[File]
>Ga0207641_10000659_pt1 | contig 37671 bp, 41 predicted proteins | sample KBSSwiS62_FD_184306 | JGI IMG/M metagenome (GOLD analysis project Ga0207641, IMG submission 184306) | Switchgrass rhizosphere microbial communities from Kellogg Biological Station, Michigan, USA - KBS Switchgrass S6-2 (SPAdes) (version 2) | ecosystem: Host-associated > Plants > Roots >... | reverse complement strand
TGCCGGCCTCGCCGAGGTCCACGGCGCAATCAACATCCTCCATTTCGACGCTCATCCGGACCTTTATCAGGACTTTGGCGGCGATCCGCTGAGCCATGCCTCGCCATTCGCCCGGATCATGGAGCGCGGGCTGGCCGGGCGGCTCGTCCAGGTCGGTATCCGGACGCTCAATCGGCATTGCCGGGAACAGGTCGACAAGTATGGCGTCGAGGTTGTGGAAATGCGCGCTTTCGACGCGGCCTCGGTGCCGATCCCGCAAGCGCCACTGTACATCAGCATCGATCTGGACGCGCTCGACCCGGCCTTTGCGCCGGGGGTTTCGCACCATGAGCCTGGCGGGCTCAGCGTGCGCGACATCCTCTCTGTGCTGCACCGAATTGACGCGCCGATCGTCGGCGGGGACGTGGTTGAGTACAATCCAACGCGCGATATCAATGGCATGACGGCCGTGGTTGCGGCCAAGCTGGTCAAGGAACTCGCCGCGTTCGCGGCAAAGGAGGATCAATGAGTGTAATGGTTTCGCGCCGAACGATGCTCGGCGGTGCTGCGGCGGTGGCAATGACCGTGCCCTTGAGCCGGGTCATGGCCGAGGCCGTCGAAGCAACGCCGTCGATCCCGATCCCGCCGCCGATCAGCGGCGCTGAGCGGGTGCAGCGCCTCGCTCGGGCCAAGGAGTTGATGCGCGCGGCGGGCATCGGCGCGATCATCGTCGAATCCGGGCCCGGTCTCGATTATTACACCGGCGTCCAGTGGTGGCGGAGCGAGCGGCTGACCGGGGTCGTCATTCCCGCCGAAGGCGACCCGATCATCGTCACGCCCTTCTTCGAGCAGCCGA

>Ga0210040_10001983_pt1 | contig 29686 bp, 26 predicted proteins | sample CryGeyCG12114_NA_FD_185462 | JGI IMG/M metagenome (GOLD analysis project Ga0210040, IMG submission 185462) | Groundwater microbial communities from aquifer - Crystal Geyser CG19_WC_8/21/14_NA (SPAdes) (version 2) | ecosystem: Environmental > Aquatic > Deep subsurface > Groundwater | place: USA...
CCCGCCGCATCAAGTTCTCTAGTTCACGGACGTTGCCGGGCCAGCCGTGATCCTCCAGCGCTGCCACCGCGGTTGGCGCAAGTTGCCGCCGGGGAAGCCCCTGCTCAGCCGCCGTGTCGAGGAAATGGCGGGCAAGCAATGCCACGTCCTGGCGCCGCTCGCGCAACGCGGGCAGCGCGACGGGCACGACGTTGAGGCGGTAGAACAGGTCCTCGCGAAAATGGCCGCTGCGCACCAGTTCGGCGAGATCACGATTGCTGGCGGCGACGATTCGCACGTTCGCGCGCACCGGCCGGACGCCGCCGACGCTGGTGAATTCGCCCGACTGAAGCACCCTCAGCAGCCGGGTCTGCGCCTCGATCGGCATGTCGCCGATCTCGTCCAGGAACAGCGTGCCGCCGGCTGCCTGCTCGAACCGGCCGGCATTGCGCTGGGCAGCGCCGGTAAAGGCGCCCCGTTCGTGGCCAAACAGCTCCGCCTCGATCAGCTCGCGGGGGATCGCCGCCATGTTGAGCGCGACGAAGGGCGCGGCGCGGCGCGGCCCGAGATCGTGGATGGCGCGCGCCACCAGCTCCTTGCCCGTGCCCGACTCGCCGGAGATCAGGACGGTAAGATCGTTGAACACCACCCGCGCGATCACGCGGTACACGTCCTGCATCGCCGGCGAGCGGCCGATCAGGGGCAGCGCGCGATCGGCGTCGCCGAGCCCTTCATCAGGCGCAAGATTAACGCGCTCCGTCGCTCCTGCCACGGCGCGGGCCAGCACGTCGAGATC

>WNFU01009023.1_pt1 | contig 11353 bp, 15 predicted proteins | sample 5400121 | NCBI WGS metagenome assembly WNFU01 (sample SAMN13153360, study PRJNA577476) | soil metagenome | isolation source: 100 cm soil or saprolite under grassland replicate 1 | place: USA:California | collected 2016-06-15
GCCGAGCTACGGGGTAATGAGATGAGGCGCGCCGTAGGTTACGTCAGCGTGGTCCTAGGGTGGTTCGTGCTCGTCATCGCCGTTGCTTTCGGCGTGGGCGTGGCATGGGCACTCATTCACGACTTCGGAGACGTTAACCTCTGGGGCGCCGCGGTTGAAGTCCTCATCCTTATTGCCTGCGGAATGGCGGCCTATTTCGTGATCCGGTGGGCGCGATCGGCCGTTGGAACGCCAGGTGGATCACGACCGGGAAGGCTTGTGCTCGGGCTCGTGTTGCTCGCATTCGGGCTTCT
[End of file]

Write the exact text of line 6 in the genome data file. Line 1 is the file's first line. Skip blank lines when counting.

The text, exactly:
GCCGAGCTACGGGGTAATGAGATGAGGCGCGCCGTAGGTTACGTCAGCGTGGTCCTAGGGTGGTTCGTGCTCGTCATCGCCGTTGCTTTCGGCGTGGGCGTGGCATGGGCACTCATTCACGACTTCGGAGACGTTAACCTCTGGGGCGCCGCGGTTGAAGTCCTCATCCTTATTGCCTGCGGAATGGCGGCCTATTTCGTGATCCGGTGGGCGCGATCGGCCGTTGGAACGCCAGGTGGATCACGACCGGGAAGGCTTGTGCTCGGGCTCGTGTTGCTCGCATTCGGGCTTCT